So what is it about Thanksgiving that speaks American Jews? The football? The shopping the day after?

Well, not so surprisingly there is disagreement about what Thanksgiving means and what Jewish participation in the American holiday should look like.  A terrific article by Rabbi Michael Broyde on My Jewish Learning discusses the differing halachic opinions on Thanksgiving celebrationPoskim have been concerned about whether it is appropriate to distinguish between “secular society,” “Gentile society,” and “idol-worshiping society” in modern American culture.  In short, the three main opinions are:

  1. Thanksgiving is not a Gentile holiday, yet “celebration” should be limited.
  2. Any form of involvement in Thanksgiving is prohibited, as it is a Gentile holiday.
  3. Thanksgiving is a purely secular holiday, and celebration can take any (halachic) form appropriate for secular observance.

Rabbi Broyde concludes that as long as Thanksgiving is celebrated in a completely secular way, it is permissible and even advisable to celebrate: “For reasons related to citizenship and the gratitude we feel towards the United States government, I would even suggest that such conduct is wise and proper.”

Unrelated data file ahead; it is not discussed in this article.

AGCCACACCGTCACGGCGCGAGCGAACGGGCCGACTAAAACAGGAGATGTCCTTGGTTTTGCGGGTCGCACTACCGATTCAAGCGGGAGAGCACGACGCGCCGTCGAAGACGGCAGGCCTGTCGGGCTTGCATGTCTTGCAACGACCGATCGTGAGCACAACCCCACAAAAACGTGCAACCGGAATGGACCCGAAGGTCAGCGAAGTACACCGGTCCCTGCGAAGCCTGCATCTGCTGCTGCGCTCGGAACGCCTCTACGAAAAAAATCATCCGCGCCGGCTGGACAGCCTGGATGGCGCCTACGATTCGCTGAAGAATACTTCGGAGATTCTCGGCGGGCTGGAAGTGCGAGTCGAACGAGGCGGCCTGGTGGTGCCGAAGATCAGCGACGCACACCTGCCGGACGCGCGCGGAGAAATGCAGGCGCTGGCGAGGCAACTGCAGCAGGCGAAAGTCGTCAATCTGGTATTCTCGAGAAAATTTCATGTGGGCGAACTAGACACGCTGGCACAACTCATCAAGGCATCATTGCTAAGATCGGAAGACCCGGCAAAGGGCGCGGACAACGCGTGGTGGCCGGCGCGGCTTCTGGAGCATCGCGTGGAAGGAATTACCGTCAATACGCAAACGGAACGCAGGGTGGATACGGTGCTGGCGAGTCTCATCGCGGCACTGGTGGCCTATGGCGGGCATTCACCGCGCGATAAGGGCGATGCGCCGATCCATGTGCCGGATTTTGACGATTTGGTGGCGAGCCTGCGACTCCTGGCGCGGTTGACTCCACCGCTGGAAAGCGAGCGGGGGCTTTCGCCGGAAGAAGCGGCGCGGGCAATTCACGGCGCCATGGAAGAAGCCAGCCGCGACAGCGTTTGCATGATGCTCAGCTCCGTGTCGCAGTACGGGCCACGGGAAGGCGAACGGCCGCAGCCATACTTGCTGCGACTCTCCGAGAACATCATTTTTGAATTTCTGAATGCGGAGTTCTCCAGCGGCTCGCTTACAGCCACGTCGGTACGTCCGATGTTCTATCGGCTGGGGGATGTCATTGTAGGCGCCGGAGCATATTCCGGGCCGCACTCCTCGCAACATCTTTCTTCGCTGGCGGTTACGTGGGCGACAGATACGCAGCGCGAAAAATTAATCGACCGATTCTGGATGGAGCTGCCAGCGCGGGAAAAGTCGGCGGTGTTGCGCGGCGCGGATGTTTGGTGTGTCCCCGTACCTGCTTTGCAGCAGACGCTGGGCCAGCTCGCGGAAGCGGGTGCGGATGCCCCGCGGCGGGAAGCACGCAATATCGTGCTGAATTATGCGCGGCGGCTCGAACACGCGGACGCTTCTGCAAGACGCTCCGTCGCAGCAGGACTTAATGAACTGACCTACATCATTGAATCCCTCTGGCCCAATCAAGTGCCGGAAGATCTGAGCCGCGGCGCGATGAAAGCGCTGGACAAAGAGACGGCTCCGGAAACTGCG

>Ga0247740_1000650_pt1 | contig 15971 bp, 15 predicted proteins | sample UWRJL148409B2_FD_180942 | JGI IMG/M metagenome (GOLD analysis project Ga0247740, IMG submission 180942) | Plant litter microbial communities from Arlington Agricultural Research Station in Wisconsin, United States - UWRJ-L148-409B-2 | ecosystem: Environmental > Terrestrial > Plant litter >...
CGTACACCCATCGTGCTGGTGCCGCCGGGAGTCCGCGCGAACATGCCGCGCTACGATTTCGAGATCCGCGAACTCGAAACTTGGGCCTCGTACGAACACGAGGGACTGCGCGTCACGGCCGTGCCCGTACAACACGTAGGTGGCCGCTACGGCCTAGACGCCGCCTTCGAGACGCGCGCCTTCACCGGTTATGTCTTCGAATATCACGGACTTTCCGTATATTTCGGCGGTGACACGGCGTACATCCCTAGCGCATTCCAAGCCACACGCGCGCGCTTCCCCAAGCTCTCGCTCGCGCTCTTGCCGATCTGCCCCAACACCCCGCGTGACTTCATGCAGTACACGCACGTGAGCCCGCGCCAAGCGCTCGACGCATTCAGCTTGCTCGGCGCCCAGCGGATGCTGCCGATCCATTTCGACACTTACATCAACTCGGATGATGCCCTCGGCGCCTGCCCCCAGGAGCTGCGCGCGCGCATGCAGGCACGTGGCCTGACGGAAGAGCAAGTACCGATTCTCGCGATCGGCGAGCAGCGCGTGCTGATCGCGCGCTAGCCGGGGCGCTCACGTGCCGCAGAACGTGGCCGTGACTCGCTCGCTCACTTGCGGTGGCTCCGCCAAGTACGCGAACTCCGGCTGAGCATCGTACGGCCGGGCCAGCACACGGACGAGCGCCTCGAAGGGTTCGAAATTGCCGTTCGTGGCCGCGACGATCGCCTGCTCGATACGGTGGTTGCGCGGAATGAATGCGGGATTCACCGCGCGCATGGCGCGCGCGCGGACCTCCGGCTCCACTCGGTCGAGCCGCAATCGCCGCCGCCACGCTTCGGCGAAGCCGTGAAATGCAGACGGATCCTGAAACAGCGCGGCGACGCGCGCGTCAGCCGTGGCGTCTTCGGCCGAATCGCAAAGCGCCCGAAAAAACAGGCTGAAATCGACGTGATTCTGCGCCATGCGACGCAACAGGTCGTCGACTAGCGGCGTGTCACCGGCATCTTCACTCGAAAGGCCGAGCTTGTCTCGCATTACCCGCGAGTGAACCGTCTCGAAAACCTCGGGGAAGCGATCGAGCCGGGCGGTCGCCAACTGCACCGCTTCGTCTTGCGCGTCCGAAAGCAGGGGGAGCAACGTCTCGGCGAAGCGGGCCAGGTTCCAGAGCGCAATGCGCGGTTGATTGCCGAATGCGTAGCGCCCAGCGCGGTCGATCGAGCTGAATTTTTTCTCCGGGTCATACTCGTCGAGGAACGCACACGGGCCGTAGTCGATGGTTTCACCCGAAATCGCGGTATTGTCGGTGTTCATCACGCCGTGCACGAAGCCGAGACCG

While the U.S. Government has not been perfect in its treatment toward Jews, there is a reason why it hosts the largest Jewish community outside of Israel.  The United States of America provided unprecedented opportunities for oppressed Jews around the world to practice their religion (or unfortunately to leave it behind) as they wished, and to climb the economic ladder.  Nonetheless, Jews have faced discrimination in the U.S., and the government did not act soon enough to take action when news about the concentration camps and the Holocaust reached its shores.  Still, I think Jewish-American success is something to be celebrated and to be thankful for.  I have strong doubts that if my grandparents and great-grandparents did not flee economic devastation and persecution in Europe to seek refuge in my native country, that I would be here today.